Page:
Slice of Life: Some Slices from #NCTE15

 

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NCTE always sends us home exhilarated and exhausted –this year was no different. As we reflected together on our flight home we noticed some patterns around engagement, acceptance and joy in many of the sessions we attended.

We joined a session on the importance of creating authentic connections for all readers with diverse books. It was a session that celebrated and advocated for acceptance. Donalyn Miller started the session off by calling us to action to put diverse books in our classrooms because our students need them. “It’s not enough that authors write books with diversity if we don’t buy them and put them in the hands of our students.” Jeff Anderson, author of Zack Delacruz, shared that in writing this book he wanted to focus on the threads that hold us together as a community. “I didn’t want to write a book about diversity. I wanted to write a book about kids who just happen to be from different backgrounds. I focused on the unity in community.” Tim Federle, author of Better Nate Than Ever, shared that books with diversity are great stories first, diversity is just part of the story, not the point of the story. He challenged us to buy diverse books so students have the opportunity to read them. While this session was certainly about acceptance it was also about supporting students in engaging in books that reflect our community and if you have ever heard Jeff or Tim read their books aloud…you know this session was about joy!

We joined Jennifer Serravallo’s session and we all know that if Jennifer is involved… we’ve got engagement!!! Everything she discusses, shows and models is infused with engagement. She shared an engagement inventory to help us get to know our readers. We have used it many times and it never fails us. She has samples of these in her new book as well! She emphasized how to break goals down into actionable steps so that students can own these strategies. Colleen Cruz, author of the Unstoppable Writing Teacher, inspired us to transform every problem into an opportunity. Colleen shared a protocol to solve a problem:http://www.colleencruz.com/blog.htm?post=1013609. Although she described herself as a pessimist, she inspired us to remember to accept everyone and find joy in problems!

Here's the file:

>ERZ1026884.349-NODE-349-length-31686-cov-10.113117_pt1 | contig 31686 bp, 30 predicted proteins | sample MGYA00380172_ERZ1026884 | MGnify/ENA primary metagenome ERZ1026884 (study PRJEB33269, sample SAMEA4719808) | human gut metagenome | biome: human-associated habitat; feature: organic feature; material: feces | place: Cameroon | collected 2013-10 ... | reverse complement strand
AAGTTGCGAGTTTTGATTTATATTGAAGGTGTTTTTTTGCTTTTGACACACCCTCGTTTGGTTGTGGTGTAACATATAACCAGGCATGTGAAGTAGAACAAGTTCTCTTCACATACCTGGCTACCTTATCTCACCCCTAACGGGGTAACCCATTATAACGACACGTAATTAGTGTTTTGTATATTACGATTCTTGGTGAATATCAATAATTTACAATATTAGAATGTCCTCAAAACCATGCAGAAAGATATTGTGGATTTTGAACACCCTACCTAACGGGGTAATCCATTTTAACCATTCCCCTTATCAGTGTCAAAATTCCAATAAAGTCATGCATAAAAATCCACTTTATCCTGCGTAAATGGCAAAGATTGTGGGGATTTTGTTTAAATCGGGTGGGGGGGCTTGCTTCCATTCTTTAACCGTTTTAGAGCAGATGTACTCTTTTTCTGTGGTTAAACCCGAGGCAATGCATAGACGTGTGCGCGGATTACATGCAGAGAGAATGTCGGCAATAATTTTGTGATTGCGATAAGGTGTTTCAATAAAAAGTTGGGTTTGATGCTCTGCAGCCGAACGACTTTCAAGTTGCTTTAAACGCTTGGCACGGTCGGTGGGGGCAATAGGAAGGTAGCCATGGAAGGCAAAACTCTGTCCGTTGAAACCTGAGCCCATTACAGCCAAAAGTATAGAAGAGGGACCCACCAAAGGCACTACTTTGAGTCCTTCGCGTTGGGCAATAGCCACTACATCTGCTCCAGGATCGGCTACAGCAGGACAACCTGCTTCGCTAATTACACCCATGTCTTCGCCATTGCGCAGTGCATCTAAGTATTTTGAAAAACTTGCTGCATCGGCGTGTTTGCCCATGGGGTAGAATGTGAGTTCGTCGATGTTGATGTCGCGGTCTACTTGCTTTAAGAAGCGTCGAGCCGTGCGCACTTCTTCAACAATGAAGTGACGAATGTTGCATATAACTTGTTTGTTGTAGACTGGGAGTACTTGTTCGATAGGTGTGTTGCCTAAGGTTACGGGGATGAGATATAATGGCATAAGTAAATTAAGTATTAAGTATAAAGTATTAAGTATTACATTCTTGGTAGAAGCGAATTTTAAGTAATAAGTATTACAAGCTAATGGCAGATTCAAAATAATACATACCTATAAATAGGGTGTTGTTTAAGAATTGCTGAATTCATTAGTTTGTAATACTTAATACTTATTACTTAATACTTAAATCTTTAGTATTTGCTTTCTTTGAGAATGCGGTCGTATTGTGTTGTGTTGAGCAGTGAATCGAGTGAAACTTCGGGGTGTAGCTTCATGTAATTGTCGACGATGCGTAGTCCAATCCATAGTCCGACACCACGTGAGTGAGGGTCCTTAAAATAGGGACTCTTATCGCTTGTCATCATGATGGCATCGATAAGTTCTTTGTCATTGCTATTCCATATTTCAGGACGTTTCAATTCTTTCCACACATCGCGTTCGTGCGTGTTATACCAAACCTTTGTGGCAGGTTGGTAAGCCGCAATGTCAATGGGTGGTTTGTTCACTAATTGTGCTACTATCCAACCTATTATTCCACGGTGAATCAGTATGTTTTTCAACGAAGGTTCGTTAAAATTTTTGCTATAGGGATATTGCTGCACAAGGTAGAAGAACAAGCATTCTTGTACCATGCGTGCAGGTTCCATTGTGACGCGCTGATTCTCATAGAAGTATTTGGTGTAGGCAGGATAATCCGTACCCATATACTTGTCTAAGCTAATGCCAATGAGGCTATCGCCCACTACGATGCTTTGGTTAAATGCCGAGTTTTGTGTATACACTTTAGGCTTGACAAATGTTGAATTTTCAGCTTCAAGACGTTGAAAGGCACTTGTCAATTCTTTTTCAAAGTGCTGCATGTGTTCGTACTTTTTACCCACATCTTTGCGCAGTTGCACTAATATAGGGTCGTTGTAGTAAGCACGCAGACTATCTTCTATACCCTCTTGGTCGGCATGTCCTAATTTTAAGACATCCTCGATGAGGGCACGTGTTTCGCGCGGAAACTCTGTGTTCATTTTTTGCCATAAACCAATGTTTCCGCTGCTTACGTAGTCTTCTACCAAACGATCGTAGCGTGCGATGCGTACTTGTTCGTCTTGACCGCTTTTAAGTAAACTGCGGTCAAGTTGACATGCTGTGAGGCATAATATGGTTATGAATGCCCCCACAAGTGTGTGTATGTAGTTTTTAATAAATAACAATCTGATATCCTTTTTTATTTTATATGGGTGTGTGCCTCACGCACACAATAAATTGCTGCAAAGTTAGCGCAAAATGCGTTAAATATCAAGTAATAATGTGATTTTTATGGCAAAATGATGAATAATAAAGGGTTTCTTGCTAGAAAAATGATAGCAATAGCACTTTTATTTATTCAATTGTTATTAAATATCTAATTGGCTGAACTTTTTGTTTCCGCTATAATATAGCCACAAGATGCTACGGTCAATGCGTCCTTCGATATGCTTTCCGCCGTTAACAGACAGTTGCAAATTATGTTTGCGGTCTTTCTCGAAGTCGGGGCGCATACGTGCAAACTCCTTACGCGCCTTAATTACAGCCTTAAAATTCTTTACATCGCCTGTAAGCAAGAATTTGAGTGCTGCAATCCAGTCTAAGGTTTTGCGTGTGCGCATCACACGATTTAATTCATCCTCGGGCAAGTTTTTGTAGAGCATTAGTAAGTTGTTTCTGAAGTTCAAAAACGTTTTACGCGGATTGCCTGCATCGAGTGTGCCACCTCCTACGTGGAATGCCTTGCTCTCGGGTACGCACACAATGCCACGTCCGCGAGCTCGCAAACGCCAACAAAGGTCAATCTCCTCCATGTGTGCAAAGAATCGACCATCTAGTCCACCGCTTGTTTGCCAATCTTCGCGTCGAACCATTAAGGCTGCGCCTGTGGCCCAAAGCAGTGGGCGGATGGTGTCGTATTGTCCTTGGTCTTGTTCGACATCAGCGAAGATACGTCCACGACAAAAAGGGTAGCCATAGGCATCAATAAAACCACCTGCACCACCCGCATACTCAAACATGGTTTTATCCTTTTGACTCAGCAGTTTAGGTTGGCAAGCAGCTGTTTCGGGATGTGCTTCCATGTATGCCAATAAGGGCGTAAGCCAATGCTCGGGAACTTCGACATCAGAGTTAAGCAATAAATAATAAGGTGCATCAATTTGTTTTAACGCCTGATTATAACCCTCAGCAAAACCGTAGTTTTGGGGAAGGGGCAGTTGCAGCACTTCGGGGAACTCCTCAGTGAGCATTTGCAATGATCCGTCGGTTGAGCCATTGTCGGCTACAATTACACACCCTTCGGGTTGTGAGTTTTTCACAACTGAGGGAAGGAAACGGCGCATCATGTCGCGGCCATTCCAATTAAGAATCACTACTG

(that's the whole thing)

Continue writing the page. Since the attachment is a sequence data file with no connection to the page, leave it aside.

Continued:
The many ways to use technology to create accepting, engaging and joyful classroom communities was AMPLIFIED in our next session. Franki Sibberson, Katharine Hale, Katie Mulhtaris, Kristen Ziemke, Ruth Ayers, Colby Sharp and Pernille Ripp shared purposeful, authentic ways to use technology as a tool to assess, differentiate and engage students in authentic response. We left the session really thinking about technology as a tool to scaffold our students and assess where they are in terms of the gradual release of responsibility on the strategies they are learning. These presenters focused on the “playful” use of these tools and first time we truly connected the use of digital tools with the constructivist theory. Here are some of our favorite tweets from this session: